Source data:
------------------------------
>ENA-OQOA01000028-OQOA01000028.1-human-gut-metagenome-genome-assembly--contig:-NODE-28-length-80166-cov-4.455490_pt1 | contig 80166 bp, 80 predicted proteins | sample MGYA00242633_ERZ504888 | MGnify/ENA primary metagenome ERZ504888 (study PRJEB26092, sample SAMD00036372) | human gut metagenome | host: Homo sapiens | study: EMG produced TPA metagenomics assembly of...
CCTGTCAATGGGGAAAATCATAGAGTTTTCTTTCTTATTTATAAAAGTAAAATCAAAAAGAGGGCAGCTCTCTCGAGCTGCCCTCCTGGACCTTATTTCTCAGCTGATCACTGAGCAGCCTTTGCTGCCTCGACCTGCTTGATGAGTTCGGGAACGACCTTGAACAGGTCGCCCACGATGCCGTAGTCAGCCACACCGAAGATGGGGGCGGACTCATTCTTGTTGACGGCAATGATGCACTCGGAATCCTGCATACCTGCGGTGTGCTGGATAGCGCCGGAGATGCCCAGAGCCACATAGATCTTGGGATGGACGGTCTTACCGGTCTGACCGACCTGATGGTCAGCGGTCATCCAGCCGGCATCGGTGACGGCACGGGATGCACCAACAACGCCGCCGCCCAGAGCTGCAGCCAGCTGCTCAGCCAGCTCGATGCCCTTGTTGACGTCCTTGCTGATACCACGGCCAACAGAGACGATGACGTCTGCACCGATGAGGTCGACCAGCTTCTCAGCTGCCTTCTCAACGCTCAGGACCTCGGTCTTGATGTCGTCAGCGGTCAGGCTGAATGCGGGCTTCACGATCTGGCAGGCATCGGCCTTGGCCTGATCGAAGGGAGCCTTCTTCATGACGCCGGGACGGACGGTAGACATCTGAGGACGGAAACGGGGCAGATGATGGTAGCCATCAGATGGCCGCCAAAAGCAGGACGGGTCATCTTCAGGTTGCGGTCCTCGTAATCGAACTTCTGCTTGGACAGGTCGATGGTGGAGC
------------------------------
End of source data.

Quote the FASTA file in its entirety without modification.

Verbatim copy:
>ENA-OQOA01000028-OQOA01000028.1-human-gut-metagenome-genome-assembly--contig:-NODE-28-length-80166-cov-4.455490_pt1 | contig 80166 bp, 80 predicted proteins | sample MGYA00242633_ERZ504888 | MGnify/ENA primary metagenome ERZ504888 (study PRJEB26092, sample SAMD00036372) | human gut metagenome | host: Homo sapiens | study: EMG produced TPA metagenomics assembly of...
CCTGTCAATGGGGAAAATCATAGAGTTTTCTTTCTTATTTATAAAAGTAAAATCAAAAAGAGGGCAGCTCTCTCGAGCTGCCCTCCTGGACCTTATTTCTCAGCTGATCACTGAGCAGCCTTTGCTGCCTCGACCTGCTTGATGAGTTCGGGAACGACCTTGAACAGGTCGCCCACGATGCCGTAGTCAGCCACACCGAAGATGGGGGCGGACTCATTCTTGTTGACGGCAATGATGCACTCGGAATCCTGCATACCTGCGGTGTGCTGGATAGCGCCGGAGATGCCCAGAGCCACATAGATCTTGGGATGGACGGTCTTACCGGTCTGACCGACCTGATGGTCAGCGGTCATCCAGCCGGCATCGGTGACGGCACGGGATGCACCAACAACGCCGCCGCCCAGAGCTGCAGCCAGCTGCTCAGCCAGCTCGATGCCCTTGTTGACGTCCTTGCTGATACCACGGCCAACAGAGACGATGACGTCTGCACCGATGAGGTCGACCAGCTTCTCAGCTGCCTTCTCAACGCTCAGGACCTCGGTCTTGATGTCGTCAGCGGTCAGGCTGAATGCGGGCTTCACGATCTGGCAGGCATCGGCCTTGGCCTGATCGAAGGGAGCCTTCTTCATGACGCCGGGACGGACGGTAGACATCTGAGGACGGAAACGGGGCAGATGATGGTAGCCATCAGATGGCCGCCAAAAGCAGGACGGGTCATCTTCAGGTTGCGGTCCTCGTAATCGAACTTCTGCTTGGACAGGTCGATGGTGGAGC